The new Mortality tables required for use by final regulations released on October 5 by the Internal Revenue Service (IRS) were expected, but bring into sharper focus a host of concerns for the single-employer defined benefit (DB) retirement plans that must eventually incorporate them.
The IRS on October 3 released Notice 2017-60 to outline rules in the regulations governing 2018 base mortality rates and mortality improvement tables that are to be used for minimum funding calculations and determining minimum lump sums and other types of accelerated payouts.
The improvement scale is to be updated regularly in future years. The new tables generally recognize increased longevity of plan participants and their beneficiaries, a fact that could boost plan liabilities by 5 percent on average in the 2018 plan year, depending on individual plan demographics, design, and other variances of the Mortality Tables a plan is using.
These tables are used along with other actuarial information to calculate the present value of a stream of forecast future benefit payments for the purpose of determining a DB plan’s minimum funding requirements.
Tables from Society of Actuaries
The new regulations mandate the use of updated base mortality and updated mortality improvement assumptions published by the Society of Actuaries Retirement Plan Experience Committee (RPEC) in its RP-2014 mortality and MP-2016 mortality improvement publications. New tables based on RPEC’s calculations are required for minimum funding determinations and valuations dates beginning in 2018, unless a plan sponsor opts for a one-time delay in using the tables for 1 year.
Plans with valuation dates not on the first day of the plan year will be subject to the new tables for plan years before 2018 if the valuation date falls in the 2018 calendar year.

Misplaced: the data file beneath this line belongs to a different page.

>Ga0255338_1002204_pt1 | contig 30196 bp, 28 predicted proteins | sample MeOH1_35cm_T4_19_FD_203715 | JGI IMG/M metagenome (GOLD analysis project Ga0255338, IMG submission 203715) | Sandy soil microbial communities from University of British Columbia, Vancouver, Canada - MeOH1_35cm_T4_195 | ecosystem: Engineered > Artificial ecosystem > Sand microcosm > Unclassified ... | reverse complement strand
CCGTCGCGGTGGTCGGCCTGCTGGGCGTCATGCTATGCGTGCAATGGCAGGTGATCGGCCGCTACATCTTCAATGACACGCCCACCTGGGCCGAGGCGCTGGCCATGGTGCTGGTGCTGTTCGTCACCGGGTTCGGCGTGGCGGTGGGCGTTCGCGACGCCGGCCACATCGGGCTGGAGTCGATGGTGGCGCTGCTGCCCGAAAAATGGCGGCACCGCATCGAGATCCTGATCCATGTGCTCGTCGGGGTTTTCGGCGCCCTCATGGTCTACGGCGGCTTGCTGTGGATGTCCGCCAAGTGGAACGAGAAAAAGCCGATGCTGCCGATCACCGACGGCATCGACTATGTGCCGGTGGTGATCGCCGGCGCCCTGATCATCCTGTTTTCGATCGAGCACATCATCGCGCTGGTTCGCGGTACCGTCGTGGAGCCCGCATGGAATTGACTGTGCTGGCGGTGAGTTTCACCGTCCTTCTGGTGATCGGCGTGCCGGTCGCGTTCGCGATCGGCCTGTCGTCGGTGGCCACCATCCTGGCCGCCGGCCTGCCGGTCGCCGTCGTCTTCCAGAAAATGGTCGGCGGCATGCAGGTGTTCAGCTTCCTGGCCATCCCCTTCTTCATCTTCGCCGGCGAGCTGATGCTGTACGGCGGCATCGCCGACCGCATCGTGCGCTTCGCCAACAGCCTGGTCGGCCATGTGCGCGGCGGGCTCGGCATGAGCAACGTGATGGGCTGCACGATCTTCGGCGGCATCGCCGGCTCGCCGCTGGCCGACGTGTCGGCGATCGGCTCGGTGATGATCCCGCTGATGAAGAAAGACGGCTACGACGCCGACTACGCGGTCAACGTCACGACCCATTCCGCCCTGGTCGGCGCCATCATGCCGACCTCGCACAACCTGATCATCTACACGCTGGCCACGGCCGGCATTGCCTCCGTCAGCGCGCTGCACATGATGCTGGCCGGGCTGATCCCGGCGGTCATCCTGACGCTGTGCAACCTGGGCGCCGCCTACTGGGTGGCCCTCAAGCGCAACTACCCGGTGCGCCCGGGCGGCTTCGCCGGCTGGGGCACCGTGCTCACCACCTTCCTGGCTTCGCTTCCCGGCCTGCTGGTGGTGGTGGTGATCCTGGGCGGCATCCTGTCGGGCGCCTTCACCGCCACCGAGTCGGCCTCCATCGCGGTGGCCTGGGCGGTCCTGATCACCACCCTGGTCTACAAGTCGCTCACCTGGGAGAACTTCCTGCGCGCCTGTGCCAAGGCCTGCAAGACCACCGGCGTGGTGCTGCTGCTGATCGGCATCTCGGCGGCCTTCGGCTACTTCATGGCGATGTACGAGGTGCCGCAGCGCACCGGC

The use of updated mortality rates for figuring lump sums and other forms of accelerated payment will apply to distributions with annuity starting dates that land during that calendar year.
Release of the new mortality tables now adopted by the IRS for 2018 was delayed after significant pension-industry questions were raised about draft rules for mortality tables provided at the end of 2016.
The initial impact of the new mortality rates will be most visible in the following ways, according to an October 4 client bulletin from Watkins Ross, a Michigan-based consulting, actuarial, and administration firm that provides employer- and union-sponsored retirement benefit plan services:
- An increase in minimum funding requirements;
- Higher Pension Benefit Guaranty Corp. (PBGC) premiums;
- A rise in lump-sum values, and
- A decrease in plan funded percentages.
The new tables selected by the IRS use a single, modified, unisex dataset that does not take into account white- and blue-collar life expectancy differences, and are based on pay-related benefits. Plans with primarily white-collar populations with longer average longevity may understate their liabilities, according to some actuarial firms that have reviewed the new tables, while medium and small plans that have generally lower life expectancy among participants may be locked in to rates that, on average, overstate their plan liabilities.
How to Delay Use
In order to delay use of the new tables for 1 year, a plan sponsor must conclude that for 2018 use of the new tables would be administratively impracticable or would result in an adverse business impact that is “greater than de minimis,” and it must notify the plan’s actuary of its intent to use the prior mortality tables.
“An initial reading of the notice and regulations does not clearly explain what qualifies as de minimis, but sponsors likely will want to choose to delay use of the new tables if possible,” said Pittsburgh-based compensation and benefits consulting firm Cowden Associates in an October 4 client memo. Cowden said opting to delay applying the new tables may substantially reduce 2018 PBGC premiums for plans.
The firm also advised that sponsors of large DB plans may benefit from generating their own mortality assumptions, even if their plan experience (with participant death rates) did not warrant doing so in the past.
IRS Revenue Procedure 2017-55, issued at the same time as Notice 2017-60, sets forth the procedure to be used by a DB plan sponsor subject to federal tax code Section 430 funding requirements that wants to request IRS approval for substitute mortality tables.
|Jane Meacham is the editor of BLR’s retirement plan compliance publications. She has nearly 30 years’ experience as a writer/editor of financial services news.|
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